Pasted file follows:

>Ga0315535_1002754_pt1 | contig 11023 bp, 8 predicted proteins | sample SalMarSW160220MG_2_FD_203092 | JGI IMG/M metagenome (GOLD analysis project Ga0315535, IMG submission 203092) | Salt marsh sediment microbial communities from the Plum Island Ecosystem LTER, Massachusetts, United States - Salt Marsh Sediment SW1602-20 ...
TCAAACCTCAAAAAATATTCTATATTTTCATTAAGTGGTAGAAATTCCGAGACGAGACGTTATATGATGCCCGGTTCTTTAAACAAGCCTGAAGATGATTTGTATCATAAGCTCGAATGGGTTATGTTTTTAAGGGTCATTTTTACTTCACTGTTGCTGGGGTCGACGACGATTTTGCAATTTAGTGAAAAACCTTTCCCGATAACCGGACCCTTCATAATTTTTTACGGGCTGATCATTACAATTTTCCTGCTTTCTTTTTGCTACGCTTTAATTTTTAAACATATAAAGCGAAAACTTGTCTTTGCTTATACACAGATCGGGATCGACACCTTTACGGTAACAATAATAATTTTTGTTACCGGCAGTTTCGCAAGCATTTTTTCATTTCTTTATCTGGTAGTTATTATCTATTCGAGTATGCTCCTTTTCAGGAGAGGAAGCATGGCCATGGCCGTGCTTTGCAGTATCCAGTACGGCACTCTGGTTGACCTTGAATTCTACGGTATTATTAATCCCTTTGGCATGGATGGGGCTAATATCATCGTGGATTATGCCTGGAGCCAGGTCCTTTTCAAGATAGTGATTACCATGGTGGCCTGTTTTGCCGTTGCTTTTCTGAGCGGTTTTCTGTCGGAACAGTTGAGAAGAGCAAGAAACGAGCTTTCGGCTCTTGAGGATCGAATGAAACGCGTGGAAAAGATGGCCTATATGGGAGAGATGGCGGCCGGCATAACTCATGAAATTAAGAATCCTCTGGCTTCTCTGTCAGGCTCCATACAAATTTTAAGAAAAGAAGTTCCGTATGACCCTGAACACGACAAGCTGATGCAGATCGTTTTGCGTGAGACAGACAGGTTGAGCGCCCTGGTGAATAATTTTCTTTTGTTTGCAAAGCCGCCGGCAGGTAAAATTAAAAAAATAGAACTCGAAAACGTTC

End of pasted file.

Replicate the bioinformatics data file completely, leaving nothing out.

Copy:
>Ga0315535_1002754_pt1 | contig 11023 bp, 8 predicted proteins | sample SalMarSW160220MG_2_FD_203092 | JGI IMG/M metagenome (GOLD analysis project Ga0315535, IMG submission 203092) | Salt marsh sediment microbial communities from the Plum Island Ecosystem LTER, Massachusetts, United States - Salt Marsh Sediment SW1602-20 ...
TCAAACCTCAAAAAATATTCTATATTTTCATTAAGTGGTAGAAATTCCGAGACGAGACGTTATATGATGCCCGGTTCTTTAAACAAGCCTGAAGATGATTTGTATCATAAGCTCGAATGGGTTATGTTTTTAAGGGTCATTTTTACTTCACTGTTGCTGGGGTCGACGACGATTTTGCAATTTAGTGAAAAACCTTTCCCGATAACCGGACCCTTCATAATTTTTTACGGGCTGATCATTACAATTTTCCTGCTTTCTTTTTGCTACGCTTTAATTTTTAAACATATAAAGCGAAAACTTGTCTTTGCTTATACACAGATCGGGATCGACACCTTTACGGTAACAATAATAATTTTTGTTACCGGCAGTTTCGCAAGCATTTTTTCATTTCTTTATCTGGTAGTTATTATCTATTCGAGTATGCTCCTTTTCAGGAGAGGAAGCATGGCCATGGCCGTGCTTTGCAGTATCCAGTACGGCACTCTGGTTGACCTTGAATTCTACGGTATTATTAATCCCTTTGGCATGGATGGGGCTAATATCATCGTGGATTATGCCTGGAGCCAGGTCCTTTTCAAGATAGTGATTACCATGGTGGCCTGTTTTGCCGTTGCTTTTCTGAGCGGTTTTCTGTCGGAACAGTTGAGAAGAGCAAGAAACGAGCTTTCGGCTCTTGAGGATCGAATGAAACGCGTGGAAAAGATGGCCTATATGGGAGAGATGGCGGCCGGCATAACTCATGAAATTAAGAATCCTCTGGCTTCTCTGTCAGGCTCCATACAAATTTTAAGAAAAGAAGTTCCGTATGACCCTGAACACGACAAGCTGATGCAGATCGTTTTGCGTGAGACAGACAGGTTGAGCGCCCTGGTGAATAATTTTCTTTTGTTTGCAAAGCCGCCGGCAGGTAAAATTAAAAAAATAGAACTCGAAAACGTTC